Now in hand, about 40% of surface has some form of rust. The GOOD news is that it is 98% mechanically perfect. Timing and lock-up are certainly as good as most of the ones in the collection.

I'm going to clean/oil it the best I can and shoot the thing with some of my mid-range reloads. This rusty relic will be with me until.................................. Very humbling moment.

Merry Christmas to y'all!! Bo
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Old 12-04-2021, 02:12 AM
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Bo, good on ya lad i'm sure your uncle is very pleased you care enough to help him with his quest for knowledge and for sharing yours with him. And then you did him the honor of accepting a fine gun from him. He won't be forgetting you or your kindness. Please be sure to thank him for yourself and for us, for his sharing that bit of history with us.
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Old 12-04-2021, 09:19 AM
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Default Cleaning methods...

BoCash: If you need some ideas on the best way to clean the surface rust off of that fine old revolver, just ask. There are lots of experts on this Forum that will be glad to share their tips and tricks for restoring finishes and cleaning the internal mechanism. Good luck and enjoy that little piece of history!
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Old 12-04-2021, 09:46 AM
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Default Would love to satisfy curiosity n history

BoCash......please.....when you get that gem cleaned up and ready for the prom...please post some pics. I for one would love to know the answers to the original questions you had way back when.

Has the butt been "rounded" or still original?
Do the grips match numbers? Are they service grips?
Is there a V anywhere near the serial number?
Has the cylinder been reamed for 38 Special?

Any back story about how your 91 year old uncle happened to come by that gem?

It really sounds like an interesting piece..Austrian Police stamps, yet no importer marks...bet your uncle may have some neat stories to tell.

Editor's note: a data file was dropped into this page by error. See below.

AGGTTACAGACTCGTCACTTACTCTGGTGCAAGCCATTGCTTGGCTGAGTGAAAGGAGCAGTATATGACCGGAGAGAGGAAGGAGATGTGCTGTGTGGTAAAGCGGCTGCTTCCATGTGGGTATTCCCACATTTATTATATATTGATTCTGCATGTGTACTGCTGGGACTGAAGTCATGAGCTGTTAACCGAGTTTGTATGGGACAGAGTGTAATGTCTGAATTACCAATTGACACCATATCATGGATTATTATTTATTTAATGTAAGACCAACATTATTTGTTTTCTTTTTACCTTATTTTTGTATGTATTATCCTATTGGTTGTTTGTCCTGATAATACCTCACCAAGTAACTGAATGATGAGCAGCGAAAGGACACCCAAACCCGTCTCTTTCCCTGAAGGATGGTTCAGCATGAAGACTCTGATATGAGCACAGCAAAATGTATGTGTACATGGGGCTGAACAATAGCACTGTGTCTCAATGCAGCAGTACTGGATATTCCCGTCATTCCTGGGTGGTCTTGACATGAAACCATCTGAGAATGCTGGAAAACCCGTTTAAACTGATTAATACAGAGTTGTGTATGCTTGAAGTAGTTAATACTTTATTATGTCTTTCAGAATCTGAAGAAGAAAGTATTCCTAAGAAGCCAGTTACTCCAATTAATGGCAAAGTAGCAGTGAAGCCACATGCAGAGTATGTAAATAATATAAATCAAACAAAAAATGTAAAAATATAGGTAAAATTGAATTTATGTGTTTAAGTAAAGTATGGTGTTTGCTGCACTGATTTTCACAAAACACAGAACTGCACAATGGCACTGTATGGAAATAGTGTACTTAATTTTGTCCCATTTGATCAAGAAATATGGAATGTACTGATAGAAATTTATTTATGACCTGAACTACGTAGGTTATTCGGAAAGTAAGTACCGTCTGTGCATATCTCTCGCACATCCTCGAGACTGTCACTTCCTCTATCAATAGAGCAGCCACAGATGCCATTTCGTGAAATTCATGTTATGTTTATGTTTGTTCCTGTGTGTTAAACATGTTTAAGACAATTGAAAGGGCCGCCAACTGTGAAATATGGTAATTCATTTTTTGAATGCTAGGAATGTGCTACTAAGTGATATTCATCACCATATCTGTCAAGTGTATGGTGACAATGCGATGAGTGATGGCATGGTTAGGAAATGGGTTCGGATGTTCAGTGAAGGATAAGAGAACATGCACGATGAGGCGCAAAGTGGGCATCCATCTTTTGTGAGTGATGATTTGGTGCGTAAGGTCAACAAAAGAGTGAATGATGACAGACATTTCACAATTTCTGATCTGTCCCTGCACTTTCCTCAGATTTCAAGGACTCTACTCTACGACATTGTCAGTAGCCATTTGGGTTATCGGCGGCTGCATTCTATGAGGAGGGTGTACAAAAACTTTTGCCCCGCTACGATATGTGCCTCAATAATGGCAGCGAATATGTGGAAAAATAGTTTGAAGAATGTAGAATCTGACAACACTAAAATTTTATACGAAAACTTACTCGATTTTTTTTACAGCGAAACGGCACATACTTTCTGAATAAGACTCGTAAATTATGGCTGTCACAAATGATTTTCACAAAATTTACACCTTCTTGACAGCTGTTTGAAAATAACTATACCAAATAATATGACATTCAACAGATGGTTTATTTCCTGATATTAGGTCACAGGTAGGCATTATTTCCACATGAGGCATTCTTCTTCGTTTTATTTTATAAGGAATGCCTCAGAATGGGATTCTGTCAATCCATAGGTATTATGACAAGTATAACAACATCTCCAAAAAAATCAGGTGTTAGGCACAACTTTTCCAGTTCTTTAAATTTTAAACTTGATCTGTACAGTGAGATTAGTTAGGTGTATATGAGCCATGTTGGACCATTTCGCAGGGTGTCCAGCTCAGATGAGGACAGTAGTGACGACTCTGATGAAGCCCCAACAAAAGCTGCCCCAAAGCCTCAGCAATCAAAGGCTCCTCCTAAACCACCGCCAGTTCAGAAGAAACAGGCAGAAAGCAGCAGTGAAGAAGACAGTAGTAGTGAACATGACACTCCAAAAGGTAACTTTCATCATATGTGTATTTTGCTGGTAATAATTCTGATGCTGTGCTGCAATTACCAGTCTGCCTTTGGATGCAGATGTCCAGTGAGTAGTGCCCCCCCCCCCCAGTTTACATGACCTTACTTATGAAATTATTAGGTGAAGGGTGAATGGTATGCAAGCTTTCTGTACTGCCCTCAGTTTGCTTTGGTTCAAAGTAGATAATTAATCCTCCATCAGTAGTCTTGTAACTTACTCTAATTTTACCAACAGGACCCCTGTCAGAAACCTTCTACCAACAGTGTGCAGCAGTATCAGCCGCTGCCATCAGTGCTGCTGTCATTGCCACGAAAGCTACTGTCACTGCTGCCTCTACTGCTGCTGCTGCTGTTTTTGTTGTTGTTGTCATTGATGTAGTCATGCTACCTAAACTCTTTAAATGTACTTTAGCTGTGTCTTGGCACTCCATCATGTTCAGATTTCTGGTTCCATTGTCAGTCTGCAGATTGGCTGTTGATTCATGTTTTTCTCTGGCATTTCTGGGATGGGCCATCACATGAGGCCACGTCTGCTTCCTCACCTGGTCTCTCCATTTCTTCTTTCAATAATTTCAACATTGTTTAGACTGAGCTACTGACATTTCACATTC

I don't have any living relatives of that "Greatest Generation" on my side or the wifes' side but I love to talk to some that are still around here...boy...their memories are still sharp as tacks.
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Old 12-04-2021, 02:26 PM
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THANKS, Fellers!!

When I was a kid living under my grandfather's roof, Uncle John was my Hero. My dad was not there, but John and "Papa Wilson" were. John's youth and personality were a magnet to a kid less than 7 years old. He had motor scooter, Plymouth convertible, and GUNS!! I memorized every one of them: 16 gauge double barrel, etc.

From what I understand, John received this old revolver from his deceased twin brother who died 1994. "Uncle George" was equally magnetizing as Uncle John and he also had neat stuff, including all the Moon clips, Army canteens, etc. George was a Korean war hero, cut down by Chinese machine gun fire at the Battle of Triangle Hill where the Chinese prevailed. George was a Sargent who earned 2 bronze stars and 2 Purple Hearts.............and survived!!

So today, I sit here wondering if George picked that gun up overseas?? Maybe John will know if I ask.

Meanwhile, the butt is Square. I plan to check the grips in the next couple days for matching serial number. The cylinder definitely matches!

Uncle John passed the gun to me in a paper bag (LOADED) in the parking lot of a restaurant yesterday. He asked: "What kind of bullets are those?" I explained it contained 6 rounds of Wad Cutters, R-P, and that they were usually used for target work.

IF my feeble mind holds up, I hope to post any further findings.

God Bless our Service Men and Women!!!
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Old 12-04-2021, 03:46 PM
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You learn something everyday.

I would have thought "Ostrich Police". They can be unruly birds.

Just a thought, mind you.

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Old 12-04-2021, 06:36 PM
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You learn something everyday.

I would have thought "Ostrich Police". They can be unruly birds.

Just a thought, mind you.

Sent from my SM-A025V using Tapatalk

Couldn't be, 38 S&W just pisses them off!
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Old 12-04-2021, 09:20 PM